The Respondent also makes an at-length argument that it is making a fair use of the disputed domain name not for commercial gain as permitted by paragraph 4(c)(iii) of the Policy. The Respondent bases this on the fact that it has been classified by the United States Internal Revenue Service as a charitable organization to help autistic children and their families (Response Exhibit A). The Respondent reasons that, since it devolves some of its profit onto charitable causes, it should be free to use the trademarks it needs to generate income. In this case, it means using the Complainant’s RYDER trademarks to sell tickets and hospitality services to the 2004 Ryder Cup Match Complainant has organized.

Other than its own contentions, the Respondent has offered no basis in the Policy or Rules, or previous decisions under the Policy, or any basis in U.S. law, for its contentions on fair use. In fact, the Panel finds that previous UDRP decisions have not recognized commercial use of a trademark by a charitable organization to be a “fair use” under the Policy at paragraph 4(c)(iii). This is because the charitable organization is still running a business to make money. What the charitable organization does with the money after it makes it does not concern the Policy, but using the Complainant’s trademark and identity at the disputed domain to derive income is a commercial use under the Policy, not a fair use.

This was well stated by a panel in an early UDRP decision as follows:

“Respondent asserts that its activities constitute a legitimate noncommercial use of the domain name without intent for commercial gain to misleadingly divert consumers, within the meaning of paragraph 4(c)(iii) of the Policy because all its income goes to medical research. However, the evidence indicates that the Respondent is engaged in a commercial activity, i.e., the selling of advertising space on its website. The fact that Respondent ‘donates’ all its income to activities associated with medical research does not convert its ‘commercial activity’ into a ‘noncommercial activity’.” (AltaVista Company v. S.M.A., Inc., WIPO Case No. D2000-0927, for a similar reasoning and result, see also International Olympic Committee and United States Olympic Committee v. Guy Boyden, NAF Claim No. FA00201977.)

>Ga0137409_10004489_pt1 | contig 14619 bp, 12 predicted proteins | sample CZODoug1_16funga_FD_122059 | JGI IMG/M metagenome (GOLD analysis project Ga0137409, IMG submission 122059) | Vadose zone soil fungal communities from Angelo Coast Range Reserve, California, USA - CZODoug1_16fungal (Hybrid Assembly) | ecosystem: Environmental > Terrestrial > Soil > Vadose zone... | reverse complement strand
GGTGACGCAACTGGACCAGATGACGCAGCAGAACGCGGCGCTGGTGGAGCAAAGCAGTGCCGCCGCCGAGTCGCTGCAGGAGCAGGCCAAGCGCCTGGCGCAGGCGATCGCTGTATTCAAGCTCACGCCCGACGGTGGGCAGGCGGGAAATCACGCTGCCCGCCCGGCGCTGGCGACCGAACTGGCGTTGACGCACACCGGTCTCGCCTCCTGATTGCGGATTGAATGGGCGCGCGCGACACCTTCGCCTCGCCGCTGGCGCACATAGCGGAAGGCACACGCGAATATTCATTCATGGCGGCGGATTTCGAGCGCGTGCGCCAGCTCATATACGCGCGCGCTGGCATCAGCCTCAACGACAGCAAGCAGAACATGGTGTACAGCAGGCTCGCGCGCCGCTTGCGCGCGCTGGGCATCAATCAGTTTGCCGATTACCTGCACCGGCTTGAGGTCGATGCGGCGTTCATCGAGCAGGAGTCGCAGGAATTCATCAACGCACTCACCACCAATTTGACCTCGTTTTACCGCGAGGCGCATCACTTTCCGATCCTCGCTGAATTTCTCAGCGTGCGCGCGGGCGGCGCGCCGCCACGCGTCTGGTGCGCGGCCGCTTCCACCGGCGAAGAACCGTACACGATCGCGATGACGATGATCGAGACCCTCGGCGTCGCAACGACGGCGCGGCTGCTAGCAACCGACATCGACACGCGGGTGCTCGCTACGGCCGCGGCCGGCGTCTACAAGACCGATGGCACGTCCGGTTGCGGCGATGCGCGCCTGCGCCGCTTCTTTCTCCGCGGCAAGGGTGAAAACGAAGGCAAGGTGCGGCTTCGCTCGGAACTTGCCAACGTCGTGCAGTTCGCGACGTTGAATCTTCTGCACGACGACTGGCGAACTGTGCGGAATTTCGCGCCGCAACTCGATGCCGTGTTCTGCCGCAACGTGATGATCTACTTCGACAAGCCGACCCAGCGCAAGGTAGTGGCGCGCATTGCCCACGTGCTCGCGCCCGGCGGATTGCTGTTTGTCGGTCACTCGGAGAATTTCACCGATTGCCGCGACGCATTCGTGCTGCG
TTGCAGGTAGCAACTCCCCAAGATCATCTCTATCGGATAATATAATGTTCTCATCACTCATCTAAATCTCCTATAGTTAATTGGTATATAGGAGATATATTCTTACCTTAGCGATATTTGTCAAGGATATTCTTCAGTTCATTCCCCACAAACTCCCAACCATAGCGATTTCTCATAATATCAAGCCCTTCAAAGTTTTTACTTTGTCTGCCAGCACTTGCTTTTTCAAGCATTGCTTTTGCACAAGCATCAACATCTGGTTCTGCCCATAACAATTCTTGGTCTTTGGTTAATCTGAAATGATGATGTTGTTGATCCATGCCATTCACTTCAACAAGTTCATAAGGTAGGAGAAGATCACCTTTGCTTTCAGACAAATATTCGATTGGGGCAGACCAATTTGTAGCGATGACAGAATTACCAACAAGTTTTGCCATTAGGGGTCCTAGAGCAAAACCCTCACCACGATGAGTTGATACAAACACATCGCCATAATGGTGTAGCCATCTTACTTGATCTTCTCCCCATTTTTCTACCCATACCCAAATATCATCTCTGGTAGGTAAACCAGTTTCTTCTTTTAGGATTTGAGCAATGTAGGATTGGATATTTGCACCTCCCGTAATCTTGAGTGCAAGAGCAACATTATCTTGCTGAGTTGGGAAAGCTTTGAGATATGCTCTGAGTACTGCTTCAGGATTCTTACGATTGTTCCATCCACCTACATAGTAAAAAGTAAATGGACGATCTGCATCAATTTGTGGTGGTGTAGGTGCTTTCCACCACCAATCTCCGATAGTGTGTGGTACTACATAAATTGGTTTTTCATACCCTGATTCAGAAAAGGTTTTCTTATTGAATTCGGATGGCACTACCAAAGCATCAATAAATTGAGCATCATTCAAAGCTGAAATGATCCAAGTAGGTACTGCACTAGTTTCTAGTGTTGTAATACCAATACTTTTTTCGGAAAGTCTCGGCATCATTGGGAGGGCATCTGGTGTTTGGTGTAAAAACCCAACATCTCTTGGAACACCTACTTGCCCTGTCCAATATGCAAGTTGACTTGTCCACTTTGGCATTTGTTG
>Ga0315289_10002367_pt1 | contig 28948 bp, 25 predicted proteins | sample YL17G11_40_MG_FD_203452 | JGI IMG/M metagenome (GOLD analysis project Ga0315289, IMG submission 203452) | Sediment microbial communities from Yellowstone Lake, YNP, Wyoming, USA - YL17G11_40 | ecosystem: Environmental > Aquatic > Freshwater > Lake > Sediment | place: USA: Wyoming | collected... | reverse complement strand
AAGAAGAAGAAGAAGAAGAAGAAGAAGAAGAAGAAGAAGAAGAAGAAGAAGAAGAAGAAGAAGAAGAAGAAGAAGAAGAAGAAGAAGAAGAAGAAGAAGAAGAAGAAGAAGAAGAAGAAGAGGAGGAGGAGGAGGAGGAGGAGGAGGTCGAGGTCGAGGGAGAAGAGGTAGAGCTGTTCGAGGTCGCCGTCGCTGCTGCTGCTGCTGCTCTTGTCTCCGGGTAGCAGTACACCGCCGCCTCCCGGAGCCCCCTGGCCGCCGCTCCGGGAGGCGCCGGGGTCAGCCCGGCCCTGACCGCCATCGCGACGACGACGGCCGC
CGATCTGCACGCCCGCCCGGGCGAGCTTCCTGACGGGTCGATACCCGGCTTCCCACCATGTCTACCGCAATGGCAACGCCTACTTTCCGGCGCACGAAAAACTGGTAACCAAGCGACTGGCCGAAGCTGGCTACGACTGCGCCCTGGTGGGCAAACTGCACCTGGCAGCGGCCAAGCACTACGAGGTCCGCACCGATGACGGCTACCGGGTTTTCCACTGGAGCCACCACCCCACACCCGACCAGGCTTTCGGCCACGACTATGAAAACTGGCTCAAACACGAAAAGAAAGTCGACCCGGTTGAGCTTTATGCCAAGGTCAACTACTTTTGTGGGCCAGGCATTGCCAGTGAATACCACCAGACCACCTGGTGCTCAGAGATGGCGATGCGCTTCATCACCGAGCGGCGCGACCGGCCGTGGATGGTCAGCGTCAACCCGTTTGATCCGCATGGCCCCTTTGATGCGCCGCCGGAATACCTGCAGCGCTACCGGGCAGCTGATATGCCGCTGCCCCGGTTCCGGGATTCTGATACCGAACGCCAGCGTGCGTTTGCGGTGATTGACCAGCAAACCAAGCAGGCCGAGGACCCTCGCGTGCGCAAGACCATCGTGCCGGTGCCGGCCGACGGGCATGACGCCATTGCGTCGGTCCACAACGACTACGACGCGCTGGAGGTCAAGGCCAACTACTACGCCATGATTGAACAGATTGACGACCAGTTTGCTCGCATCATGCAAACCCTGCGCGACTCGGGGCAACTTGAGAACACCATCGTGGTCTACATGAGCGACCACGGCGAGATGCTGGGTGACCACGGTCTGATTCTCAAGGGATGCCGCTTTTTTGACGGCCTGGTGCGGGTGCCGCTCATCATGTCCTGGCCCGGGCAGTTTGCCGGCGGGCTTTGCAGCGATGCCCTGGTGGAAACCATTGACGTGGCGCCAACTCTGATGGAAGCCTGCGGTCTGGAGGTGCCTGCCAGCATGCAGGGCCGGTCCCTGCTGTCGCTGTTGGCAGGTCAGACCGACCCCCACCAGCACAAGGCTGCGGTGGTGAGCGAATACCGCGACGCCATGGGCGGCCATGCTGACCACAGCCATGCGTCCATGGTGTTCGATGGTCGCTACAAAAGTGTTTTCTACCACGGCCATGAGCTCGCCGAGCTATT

The Panel thus finds the Complainant has carried its burden of proof to show the Respondent has no rights or legitimate interests in the disputed domain name under the Policy at paragraph 4(a)(ii).

C. Registered and Used in Bad Faith

The Complainant contends that its RYDER CUP and RYDER CUP MATCHES trademarks are so famous that any use not authorized by the Complainant is in bad faith. The Panel does not find the Complainant has demonstrated its trademark is as strong as this argument implies, and the Panel is not independently aware that this is the case.

The Complainant has also contended that the Respondent in the past registered and used the domain name <rydercupconcierge.com> just as it is now using <rydyer2004.com>. While this might constitute a pattern of behavior, it is not apparent these names were registered with the aim of preventing the Complainant from registering them in contravention of paragraph 4(b)(ii) of the Policy.

However, the Panel agrees with the Complainant that the Respondent’s conduct in this case squarely violates the bad faith Policy provisions at paragraph 4(b)(iv): the Respondent surely is using the Complainant’s RYDER trademarks in the disputed domain name, <ryder2004.com>, to attract members of the public who would be looking for the Complainant. The Respondent then attempts to sell tickets and other services to the golf events the Complainant has organized, all for the Respondent’s commercial gain. The Respondent was well aware of Complainant’s rights at the time it registered the disputed domain name. As the Panel has already stated, it does not matter that the Respondent may later give some or all of its earnings to charity.

The Panel finds the Complainant has carried its burden of proof under the Policy to show that the Respondent has registered and is using the disputed domain name in bad faith per Policy paragraph 4(a)(iii).


7. Decision

For all the foregoing reasons, in accordance with Paragraphs 4(i) of the Policy and 15 of the Rules, the Panel orders that the domain name, <ryder2004.com>, be transferred to the Complainant.


Dennis A. Foster
Sole Panelist

Dated: September 13, 2004